IDW’s rocky second GLOW run finishes up strong.
Note: this review originally ran on Set the Tape (link).
I admit to having been a touch harsh on AJ Mendez and Aimee Garcia’s run on GLOW compared to Tini Howard’s last Summer, as the first-time comic writers stumbled from time-to-time with overly verbose scripting and inelegant plotting, particularly by having their arc’s various narrative threads largely operate independent of one another. The duo absolutely nailed the throwback cheesy 80s feel that’s crucial to GLOW, pumping it up to new heights by centring the threats on ‘vulture news reporters’ and ‘meddlesome runaway child,’ but they largely sacrificed the interaction of GLOW’s ensemble in order to foreground those new wrinkles with little of the shared camaraderie which makes the franchise so joyful to experience. These have been very enjoyable comics to read, don’t get me wrong, but they’ve yet to measure up to the heights of both the show or Tini Howard’s initial run.
Vs. The Babyface #4 is the conclusion of their series arc and, thankfully, it’s also the first time that Mendez and Garcia feel fully at home with writing for GLOW. The groundwork may have been clumsily laid down, but the payoff at least works a treat. This is easily the most purely entertaining issue the duo have yet penned. It’s also, not unsurprisingly, the one where the arc’s three separate narrative threads – GLOW’s upcoming interview with opportunistic hit-piece reporter Wendi Blayze, troublemaking runaway Elizabeth and her dirtbag psychologically abusive mother Sherri terrorising the crew, and Yolanda & Arthie’s burgeoning companionship – finally smash into each other rather than being heavily segregated as they were in previous issues. It’s the night of GLOW’s big show where Wendi’s nationally televised interview will be recorded in between matches, with Sherri having successfully blackmailed her way into the main event in the hopes of revitalising her non-starter of an acting career, and Elizabeth being babysat by Yolanda at the latter’s strip club because Sherri is a method actor who doesn’t want to deal with her child.
Immediately, there’s a confidence and a fun to the issue that wasn’t there in previous instalments. The dialogue is a lot snappier, getting to the point a lot faster and meaning that layout designer Christa Miesner doesn’t have to cram lengthy dialogue boxes around all corners of the panels. There’s also a better flow to each line of dialogue that feels very televisual, characters better building off of the previous line which makes the read a tonne smoother and more entertaining. Bringing Elizabeth into contact with all three different threads similarly brings a looser and more flowing dynamic to the character pairings, the kind that makes them all feel as if they exist in the same world rather than boxed away in their own stories. This kind of orchestrated criss-cross culmination structure for the issue, combined with punchier dialogue, also enables illustrator Hannah Templer a lot more freedom when it comes to visualising the story unfolding as she continues to find the perfect facial expressions for various reaction shots or compressing related events into wonderfully designed intercut panel extravaganzas – most especially a page late in the issue which syncs up interview soundbites with wrestling action in a manner that cleverly resembles a network TV news report.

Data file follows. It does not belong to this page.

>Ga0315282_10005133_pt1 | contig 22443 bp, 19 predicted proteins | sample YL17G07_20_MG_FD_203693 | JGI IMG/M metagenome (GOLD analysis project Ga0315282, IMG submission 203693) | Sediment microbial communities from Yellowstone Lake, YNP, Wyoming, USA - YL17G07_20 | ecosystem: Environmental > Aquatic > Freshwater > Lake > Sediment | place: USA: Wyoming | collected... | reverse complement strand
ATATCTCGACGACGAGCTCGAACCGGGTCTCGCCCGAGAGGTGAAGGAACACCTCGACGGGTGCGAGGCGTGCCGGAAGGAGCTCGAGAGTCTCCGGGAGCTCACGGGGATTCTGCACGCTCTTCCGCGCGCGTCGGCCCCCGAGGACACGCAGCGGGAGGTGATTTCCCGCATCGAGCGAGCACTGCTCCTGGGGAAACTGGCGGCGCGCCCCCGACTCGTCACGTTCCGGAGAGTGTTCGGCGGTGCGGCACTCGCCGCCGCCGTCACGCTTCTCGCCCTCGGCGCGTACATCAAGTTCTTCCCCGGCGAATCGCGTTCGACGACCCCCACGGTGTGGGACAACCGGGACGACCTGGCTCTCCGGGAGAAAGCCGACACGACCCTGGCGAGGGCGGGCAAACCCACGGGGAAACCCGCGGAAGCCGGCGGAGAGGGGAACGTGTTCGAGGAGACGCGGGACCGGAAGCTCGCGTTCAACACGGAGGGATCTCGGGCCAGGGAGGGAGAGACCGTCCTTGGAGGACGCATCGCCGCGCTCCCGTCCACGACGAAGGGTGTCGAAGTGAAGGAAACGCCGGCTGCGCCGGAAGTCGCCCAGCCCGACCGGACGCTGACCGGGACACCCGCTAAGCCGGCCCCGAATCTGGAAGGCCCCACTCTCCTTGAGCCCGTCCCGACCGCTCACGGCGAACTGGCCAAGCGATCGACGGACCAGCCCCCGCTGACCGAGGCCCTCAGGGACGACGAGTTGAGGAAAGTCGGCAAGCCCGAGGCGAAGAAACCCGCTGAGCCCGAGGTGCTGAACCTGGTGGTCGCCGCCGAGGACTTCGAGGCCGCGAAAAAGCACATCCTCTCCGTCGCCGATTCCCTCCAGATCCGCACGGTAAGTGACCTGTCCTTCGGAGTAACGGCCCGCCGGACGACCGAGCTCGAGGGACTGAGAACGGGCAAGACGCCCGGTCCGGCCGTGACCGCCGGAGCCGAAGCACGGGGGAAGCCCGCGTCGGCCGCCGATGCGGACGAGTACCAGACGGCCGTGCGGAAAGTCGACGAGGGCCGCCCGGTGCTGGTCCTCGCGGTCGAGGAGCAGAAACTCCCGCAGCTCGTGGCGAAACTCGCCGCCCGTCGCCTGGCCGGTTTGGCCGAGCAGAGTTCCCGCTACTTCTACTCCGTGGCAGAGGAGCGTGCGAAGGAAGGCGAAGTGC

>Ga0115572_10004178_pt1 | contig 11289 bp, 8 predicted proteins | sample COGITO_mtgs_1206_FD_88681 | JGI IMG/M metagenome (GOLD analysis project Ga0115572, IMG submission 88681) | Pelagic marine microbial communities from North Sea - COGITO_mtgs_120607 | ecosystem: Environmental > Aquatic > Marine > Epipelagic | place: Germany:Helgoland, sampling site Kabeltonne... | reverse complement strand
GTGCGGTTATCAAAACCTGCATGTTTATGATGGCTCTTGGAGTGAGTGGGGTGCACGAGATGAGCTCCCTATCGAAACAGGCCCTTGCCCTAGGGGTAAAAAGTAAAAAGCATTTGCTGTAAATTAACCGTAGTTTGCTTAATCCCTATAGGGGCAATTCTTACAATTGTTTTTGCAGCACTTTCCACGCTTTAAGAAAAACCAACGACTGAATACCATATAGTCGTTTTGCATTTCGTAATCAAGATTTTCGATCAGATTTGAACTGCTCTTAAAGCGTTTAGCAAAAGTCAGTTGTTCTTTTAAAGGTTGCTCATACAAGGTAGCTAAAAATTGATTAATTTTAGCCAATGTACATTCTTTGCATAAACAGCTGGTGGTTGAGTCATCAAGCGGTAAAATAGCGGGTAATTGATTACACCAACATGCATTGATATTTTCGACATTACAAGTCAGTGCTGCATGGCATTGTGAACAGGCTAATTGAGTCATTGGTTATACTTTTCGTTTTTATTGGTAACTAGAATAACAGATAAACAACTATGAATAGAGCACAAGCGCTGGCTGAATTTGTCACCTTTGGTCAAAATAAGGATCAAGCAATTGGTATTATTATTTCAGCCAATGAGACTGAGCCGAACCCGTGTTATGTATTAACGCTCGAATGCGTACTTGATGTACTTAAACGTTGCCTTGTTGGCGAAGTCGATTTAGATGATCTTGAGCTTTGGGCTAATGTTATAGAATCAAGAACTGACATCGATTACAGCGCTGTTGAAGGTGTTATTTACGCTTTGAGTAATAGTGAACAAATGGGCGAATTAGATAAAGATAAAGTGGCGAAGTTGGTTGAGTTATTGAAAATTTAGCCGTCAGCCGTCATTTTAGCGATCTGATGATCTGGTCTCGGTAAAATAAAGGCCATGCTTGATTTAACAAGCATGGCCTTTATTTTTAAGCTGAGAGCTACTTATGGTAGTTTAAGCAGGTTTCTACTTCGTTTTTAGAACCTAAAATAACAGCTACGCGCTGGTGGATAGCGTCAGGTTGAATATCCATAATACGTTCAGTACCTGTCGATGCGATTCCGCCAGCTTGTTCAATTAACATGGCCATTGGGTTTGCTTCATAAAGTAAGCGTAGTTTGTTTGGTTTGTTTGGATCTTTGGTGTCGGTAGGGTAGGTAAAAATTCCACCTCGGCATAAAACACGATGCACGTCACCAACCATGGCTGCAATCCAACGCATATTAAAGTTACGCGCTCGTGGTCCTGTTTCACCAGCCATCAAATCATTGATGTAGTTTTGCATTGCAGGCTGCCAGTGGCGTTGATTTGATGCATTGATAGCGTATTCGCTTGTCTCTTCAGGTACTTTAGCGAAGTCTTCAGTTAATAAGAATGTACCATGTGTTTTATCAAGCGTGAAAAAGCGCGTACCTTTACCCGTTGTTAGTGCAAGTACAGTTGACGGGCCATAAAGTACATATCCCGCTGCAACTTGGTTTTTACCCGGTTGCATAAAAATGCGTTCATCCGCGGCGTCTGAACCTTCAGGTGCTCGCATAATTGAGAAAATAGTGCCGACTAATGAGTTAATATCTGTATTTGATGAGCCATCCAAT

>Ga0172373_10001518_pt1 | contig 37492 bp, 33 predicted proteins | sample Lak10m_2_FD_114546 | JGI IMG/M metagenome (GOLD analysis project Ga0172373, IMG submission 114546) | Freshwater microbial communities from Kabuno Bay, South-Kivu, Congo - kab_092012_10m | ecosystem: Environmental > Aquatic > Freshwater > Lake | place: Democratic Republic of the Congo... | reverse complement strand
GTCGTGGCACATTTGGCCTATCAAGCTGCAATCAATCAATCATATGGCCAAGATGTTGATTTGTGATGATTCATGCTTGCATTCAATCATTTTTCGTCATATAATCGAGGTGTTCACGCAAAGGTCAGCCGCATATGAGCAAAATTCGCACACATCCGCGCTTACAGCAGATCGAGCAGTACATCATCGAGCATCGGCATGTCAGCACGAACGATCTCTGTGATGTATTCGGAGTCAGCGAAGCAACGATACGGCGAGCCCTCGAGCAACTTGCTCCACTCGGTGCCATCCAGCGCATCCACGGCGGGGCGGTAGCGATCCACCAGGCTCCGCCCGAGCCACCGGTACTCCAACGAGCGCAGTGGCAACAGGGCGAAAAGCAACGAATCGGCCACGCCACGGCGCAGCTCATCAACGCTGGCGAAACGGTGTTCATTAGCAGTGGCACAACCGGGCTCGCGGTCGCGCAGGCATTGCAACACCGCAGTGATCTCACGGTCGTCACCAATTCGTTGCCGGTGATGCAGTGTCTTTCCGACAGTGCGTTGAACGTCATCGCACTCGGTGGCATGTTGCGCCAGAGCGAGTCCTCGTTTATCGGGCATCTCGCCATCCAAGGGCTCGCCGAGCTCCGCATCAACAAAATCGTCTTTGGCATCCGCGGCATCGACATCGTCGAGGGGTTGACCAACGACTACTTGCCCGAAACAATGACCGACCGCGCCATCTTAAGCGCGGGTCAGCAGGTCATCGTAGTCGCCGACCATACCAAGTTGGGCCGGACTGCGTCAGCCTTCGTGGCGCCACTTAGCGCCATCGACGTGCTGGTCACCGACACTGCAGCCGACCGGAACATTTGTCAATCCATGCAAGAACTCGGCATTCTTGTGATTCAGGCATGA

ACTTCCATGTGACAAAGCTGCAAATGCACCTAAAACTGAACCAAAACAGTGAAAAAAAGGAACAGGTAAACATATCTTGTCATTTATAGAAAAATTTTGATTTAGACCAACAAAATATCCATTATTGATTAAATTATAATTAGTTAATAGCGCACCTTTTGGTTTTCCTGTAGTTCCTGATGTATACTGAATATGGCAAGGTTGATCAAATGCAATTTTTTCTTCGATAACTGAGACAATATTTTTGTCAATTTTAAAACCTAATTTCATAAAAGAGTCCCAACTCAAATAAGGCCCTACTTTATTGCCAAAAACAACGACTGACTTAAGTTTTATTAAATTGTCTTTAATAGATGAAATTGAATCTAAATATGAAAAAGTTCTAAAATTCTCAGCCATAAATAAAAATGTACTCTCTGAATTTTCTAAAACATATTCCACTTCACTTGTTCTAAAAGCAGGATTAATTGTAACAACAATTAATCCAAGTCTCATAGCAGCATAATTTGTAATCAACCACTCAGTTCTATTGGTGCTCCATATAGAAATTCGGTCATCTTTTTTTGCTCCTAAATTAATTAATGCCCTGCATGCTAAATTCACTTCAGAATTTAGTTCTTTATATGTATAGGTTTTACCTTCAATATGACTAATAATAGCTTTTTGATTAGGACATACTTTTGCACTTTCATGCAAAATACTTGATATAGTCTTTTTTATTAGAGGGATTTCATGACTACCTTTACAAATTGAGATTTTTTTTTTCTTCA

Garcia and Mendez wrap up the story with a refreshing speed given how relatively aimless issue #3 in particular felt, but perhaps they’ve done so too fast. There’s a satisfaction in watching this seemingly disorganised domino train snake its way to the choreographed conclusion with a precision flourish, but I think that we could’ve gotten to this same ending with a touch more resonance had there been one more issue to spread the beats covered in this instalment out. I wasn’t just repeatedly assuming that we were dealing with a five-issue run rather than a four-issue run out of my arse, the pacing of issue #3 in particular felt like vs. The Babyface was going to be a five-issue run and therefore the conclusion carries a slight whiff of compression when each plot is being fully resolved in the last half without much difficulty at a rate of every other page.
Still, I’m not about to become the git who’s impossible to please. Even though it’s in a palpable rush to do so, GLOW does conclude strong and rather satisfyingly, especially in the understated grace note to Arthie and Yolanda’s relationship, and I do hope that Garcia and Mendez get a chance to try again with these characters and this world at some point now that they seem to have finally gotten a hang of it all. I can’t root against people who include costume references to Splash in their work; give me that over yet another tired Ghostbusters costume any day of the decade.
Callum Petch was just thinking about work the dancefloor.